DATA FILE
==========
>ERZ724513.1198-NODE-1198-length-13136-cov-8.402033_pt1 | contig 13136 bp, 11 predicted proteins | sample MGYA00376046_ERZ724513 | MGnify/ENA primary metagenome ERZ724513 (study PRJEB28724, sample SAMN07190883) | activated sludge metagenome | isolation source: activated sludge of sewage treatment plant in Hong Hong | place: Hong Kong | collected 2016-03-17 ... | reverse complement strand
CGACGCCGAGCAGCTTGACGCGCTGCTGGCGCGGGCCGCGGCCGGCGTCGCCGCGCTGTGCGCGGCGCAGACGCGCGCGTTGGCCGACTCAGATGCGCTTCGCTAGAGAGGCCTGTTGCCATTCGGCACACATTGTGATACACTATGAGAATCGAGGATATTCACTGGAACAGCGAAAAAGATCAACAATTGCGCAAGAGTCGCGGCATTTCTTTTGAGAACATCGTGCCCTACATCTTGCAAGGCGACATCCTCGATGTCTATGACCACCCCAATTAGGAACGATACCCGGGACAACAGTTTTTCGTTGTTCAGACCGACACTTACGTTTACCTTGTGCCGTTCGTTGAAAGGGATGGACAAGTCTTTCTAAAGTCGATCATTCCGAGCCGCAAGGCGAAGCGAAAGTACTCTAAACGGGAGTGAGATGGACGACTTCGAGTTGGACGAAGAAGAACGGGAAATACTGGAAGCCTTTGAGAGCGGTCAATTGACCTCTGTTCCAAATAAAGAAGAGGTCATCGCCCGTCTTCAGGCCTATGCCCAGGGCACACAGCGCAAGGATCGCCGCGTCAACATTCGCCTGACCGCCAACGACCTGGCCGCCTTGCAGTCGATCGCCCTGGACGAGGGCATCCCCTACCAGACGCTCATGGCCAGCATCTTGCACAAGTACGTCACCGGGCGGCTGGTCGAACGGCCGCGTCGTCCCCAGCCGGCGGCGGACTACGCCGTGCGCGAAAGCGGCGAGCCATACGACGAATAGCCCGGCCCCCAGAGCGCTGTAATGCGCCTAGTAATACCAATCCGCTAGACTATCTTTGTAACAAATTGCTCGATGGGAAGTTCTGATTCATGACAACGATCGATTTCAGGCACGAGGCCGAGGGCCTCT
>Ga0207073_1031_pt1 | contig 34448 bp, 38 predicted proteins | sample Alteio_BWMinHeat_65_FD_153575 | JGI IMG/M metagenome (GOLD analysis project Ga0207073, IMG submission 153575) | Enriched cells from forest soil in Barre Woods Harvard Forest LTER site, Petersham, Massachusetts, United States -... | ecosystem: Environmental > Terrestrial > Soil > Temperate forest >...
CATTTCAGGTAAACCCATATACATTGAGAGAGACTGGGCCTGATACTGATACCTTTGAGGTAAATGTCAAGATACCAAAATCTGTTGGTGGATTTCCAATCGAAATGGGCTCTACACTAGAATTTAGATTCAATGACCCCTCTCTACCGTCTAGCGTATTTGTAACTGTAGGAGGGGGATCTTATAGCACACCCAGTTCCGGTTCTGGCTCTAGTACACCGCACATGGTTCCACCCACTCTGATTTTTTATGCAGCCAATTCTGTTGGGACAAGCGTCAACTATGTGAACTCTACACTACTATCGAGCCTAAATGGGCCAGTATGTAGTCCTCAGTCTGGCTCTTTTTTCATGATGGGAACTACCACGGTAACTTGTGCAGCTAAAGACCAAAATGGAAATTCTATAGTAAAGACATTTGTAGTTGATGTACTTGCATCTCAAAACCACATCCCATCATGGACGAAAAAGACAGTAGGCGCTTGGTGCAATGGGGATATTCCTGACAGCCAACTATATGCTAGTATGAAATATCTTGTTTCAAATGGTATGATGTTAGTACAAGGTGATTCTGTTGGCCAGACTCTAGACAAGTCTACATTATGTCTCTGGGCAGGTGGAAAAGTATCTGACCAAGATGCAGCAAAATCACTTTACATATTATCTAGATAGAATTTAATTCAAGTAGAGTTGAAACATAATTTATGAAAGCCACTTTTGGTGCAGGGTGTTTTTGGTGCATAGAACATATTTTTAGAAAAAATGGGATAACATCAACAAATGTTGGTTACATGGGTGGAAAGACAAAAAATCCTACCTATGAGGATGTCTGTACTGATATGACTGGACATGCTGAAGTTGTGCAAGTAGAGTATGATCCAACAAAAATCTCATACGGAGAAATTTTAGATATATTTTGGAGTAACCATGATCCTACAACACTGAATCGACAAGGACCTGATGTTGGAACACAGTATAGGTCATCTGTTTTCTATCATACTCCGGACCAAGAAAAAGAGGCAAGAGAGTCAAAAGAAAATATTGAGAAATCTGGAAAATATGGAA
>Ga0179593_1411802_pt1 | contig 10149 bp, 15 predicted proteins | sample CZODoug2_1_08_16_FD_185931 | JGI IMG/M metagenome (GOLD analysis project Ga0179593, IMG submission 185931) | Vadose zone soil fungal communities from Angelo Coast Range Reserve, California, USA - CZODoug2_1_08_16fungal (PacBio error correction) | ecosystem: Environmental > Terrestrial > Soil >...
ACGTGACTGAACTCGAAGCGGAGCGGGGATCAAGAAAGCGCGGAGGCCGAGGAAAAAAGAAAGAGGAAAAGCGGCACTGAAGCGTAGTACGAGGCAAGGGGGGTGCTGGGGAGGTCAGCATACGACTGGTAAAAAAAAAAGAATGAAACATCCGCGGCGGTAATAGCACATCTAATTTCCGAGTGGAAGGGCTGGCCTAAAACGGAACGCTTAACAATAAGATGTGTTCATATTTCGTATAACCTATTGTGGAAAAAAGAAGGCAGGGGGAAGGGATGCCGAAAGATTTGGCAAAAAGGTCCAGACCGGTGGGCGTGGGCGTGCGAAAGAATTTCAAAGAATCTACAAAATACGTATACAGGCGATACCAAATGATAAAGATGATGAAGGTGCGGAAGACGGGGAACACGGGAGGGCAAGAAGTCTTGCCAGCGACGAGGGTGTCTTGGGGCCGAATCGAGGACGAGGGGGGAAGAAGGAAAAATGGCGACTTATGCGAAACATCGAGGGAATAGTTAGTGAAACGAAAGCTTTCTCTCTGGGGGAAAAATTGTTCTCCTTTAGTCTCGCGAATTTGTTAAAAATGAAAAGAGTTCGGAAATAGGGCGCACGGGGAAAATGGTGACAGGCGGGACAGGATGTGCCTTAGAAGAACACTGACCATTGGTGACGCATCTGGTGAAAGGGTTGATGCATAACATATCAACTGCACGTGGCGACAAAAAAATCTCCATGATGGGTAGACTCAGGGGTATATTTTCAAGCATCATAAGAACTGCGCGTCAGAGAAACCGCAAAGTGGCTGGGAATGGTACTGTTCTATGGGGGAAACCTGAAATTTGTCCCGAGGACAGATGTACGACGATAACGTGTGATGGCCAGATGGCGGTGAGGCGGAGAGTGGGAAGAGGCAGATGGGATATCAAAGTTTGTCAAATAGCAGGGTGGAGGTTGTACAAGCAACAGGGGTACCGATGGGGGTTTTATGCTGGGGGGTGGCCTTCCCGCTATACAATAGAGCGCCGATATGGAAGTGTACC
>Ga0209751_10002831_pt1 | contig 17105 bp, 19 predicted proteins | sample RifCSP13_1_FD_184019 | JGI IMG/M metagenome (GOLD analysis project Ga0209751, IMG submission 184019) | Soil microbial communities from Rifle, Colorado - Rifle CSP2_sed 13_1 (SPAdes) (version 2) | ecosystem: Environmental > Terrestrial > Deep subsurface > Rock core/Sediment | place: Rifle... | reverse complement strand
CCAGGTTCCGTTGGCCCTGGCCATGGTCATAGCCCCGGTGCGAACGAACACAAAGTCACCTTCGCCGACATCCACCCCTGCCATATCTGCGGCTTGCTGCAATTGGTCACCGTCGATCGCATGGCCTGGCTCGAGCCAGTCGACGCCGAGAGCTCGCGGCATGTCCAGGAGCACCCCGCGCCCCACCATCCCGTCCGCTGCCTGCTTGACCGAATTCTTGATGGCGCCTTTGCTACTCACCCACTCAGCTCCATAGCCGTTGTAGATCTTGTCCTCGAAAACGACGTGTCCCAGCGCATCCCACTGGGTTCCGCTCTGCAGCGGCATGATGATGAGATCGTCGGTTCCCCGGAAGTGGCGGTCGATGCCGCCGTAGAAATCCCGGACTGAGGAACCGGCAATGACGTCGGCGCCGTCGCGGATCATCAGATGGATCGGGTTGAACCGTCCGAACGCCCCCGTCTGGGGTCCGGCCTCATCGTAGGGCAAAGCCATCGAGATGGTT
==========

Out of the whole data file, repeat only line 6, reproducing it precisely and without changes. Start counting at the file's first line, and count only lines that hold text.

ACGTGACTGAACTCGAAGCGGAGCGGGGATCAAGAAAGCGCGGAGGCCGAGGAAAAAAGAAAGAGGAAAAGCGGCACTGAAGCGTAGTACGAGGCAAGGGGGGTGCTGGGGAGGTCAGCATACGACTGGTAAAAAAAAAAGAATGAAACATCCGCGGCGGTAATAGCACATCTAATTTCCGAGTGGAAGGGCTGGCCTAAAACGGAACGCTTAACAATAAGATGTGTTCATATTTCGTATAACCTATTGTGGAAAAAAGAAGGCAGGGGGAAGGGATGCCGAAAGATTTGGCAAAAAGGTCCAGACCGGTGGGCGTGGGCGTGCGAAAGAATTTCAAAGAATCTACAAAATACGTATACAGGCGATACCAAATGATAAAGATGATGAAGGTGCGGAAGACGGGGAACACGGGAGGGCAAGAAGTCTTGCCAGCGACGAGGGTGTCTTGGGGCCGAATCGAGGACGAGGGGGGAAGAAGGAAAAATGGCGACTTATGCGAAACATCGAGGGAATAGTTAGTGAAACGAAAGCTTTCTCTCTGGGGGAAAAATTGTTCTCCTTTAGTCTCGCGAATTTGTTAAAAATGAAAAGAGTTCGGAAATAGGGCGCACGGGGAAAATGGTGACAGGCGGGACAGGATGTGCCTTAGAAGAACACTGACCATTGGTGACGCATCTGGTGAAAGGGTTGATGCATAACATATCAACTGCACGTGGCGACAAAAAAATCTCCATGATGGGTAGACTCAGGGGTATATTTTCAAGCATCATAAGAACTGCGCGTCAGAGAAACCGCAAAGTGGCTGGGAATGGTACTGTTCTATGGGGGAAACCTGAAATTTGTCCCGAGGACAGATGTACGACGATAACGTGTGATGGCCAGATGGCGGTGAGGCGGAGAGTGGGAAGAGGCAGATGGGATATCAAAGTTTGTCAAATAGCAGGGTGGAGGTTGTACAAGCAACAGGGGTACCGATGGGGGTTTTATGCTGGGGGGTGGCCTTCCCGCTATACAATAGAGCGCCGATATGGAAGTGTACC